Research shows that students of color aspire to major in science, technology, engineering, and mathematics (STEM) in college at the same rates as their white and Asian American peers. Yet, despite their interest in pursuing STEM careers, students of color remain underrepresented in STEM degree programs.
Xavier University of Louisiana, a historically Black university in New Orleans, is working against that trend. At least 70 percent of Xavier’s 3,000 students are Black, and 65 percent of those students major in science and mathematics. Xavier ranks first nationally in the number of Black students who earn degrees in biological/life sciences.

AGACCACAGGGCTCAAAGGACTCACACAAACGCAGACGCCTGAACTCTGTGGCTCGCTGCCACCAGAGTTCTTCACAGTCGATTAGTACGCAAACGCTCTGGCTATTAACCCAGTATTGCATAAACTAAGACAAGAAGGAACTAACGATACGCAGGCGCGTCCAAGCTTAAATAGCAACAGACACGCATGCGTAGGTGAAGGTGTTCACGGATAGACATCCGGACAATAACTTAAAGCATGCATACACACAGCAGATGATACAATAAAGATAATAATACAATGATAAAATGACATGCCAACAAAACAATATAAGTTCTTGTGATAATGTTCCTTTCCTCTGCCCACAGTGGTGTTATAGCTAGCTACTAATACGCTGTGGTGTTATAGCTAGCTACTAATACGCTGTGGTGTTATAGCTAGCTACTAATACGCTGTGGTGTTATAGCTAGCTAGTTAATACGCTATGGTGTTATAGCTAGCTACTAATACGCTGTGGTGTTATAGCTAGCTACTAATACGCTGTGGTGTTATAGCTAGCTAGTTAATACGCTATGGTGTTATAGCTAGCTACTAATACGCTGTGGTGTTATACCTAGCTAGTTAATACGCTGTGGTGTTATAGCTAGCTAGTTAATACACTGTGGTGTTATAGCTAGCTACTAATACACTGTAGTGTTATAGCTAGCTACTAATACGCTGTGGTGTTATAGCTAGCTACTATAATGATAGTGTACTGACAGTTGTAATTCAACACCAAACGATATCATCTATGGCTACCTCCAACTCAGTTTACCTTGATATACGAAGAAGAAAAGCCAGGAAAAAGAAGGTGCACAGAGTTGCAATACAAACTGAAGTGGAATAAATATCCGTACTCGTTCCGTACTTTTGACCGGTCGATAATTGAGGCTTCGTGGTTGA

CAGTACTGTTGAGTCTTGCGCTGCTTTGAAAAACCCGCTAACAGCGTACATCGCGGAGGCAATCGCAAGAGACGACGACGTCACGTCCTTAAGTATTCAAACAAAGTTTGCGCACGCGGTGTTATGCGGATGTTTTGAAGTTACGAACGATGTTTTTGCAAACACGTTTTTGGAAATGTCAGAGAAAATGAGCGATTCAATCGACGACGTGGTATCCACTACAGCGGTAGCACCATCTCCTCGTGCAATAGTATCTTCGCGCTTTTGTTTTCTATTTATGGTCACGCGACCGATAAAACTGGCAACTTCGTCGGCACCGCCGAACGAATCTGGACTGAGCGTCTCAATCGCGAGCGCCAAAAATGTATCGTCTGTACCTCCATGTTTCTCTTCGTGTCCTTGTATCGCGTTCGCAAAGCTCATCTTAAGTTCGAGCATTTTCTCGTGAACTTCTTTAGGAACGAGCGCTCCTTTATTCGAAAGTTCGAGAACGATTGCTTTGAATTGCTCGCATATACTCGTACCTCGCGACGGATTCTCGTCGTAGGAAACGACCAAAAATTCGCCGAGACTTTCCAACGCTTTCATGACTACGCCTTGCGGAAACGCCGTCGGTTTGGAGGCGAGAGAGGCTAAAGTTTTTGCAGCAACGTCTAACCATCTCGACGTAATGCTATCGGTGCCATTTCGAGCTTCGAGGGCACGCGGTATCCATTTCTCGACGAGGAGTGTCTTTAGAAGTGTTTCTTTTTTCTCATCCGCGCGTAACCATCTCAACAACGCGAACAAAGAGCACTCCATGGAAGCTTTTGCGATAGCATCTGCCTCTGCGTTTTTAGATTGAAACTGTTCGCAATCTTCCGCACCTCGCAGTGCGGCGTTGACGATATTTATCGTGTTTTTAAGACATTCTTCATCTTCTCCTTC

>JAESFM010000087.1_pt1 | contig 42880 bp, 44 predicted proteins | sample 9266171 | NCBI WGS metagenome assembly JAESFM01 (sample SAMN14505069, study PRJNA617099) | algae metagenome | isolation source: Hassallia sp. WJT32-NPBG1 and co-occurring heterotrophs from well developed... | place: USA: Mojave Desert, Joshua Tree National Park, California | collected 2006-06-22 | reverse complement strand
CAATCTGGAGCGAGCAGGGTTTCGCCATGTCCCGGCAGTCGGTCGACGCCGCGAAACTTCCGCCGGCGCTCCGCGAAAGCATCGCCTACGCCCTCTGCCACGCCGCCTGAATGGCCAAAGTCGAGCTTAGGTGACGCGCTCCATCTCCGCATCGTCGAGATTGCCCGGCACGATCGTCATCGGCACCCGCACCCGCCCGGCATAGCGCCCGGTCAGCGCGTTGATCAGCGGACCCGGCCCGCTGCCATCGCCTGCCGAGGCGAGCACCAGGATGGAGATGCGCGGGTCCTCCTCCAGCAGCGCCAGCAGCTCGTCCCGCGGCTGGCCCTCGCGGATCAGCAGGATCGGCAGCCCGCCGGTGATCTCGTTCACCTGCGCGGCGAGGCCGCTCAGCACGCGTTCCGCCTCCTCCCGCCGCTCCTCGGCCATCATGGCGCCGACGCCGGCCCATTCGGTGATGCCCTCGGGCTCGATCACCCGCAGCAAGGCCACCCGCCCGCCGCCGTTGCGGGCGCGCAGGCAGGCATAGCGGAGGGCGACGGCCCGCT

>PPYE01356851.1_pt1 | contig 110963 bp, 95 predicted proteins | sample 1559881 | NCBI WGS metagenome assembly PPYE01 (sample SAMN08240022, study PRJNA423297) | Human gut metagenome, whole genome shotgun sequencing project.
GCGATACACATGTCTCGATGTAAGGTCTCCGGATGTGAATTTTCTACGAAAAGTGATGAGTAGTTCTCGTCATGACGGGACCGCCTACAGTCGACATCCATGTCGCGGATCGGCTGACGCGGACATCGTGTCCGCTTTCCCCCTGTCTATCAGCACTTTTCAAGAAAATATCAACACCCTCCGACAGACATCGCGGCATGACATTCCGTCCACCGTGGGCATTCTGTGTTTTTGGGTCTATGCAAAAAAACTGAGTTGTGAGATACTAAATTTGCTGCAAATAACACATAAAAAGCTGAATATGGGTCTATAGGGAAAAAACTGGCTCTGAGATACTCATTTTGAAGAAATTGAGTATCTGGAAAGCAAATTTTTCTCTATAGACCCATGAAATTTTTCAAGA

For more than 20 years, Xavier has offered a series of summer bridge programs to prepare middle and high school students of color to succeed in STEM. Xavier’s nine STEM bridge programs, known as the Summer Science Academy, serve about 600 secondary school students each summer. The programs strengthen students’ knowledge and skills in mathematics, science, and literacy and focuses on students’ social learning as well as their academic knowledge.
This report on Xavier University of Louisiana’s summer bridge program—interspersed with video highlights of the program—provides a lens into the kind of academic and social learning that build students’ competencies in STEM course work. It also offers several recommendations to states and districts for improving the participation of underrepresented student groups in STEM careers.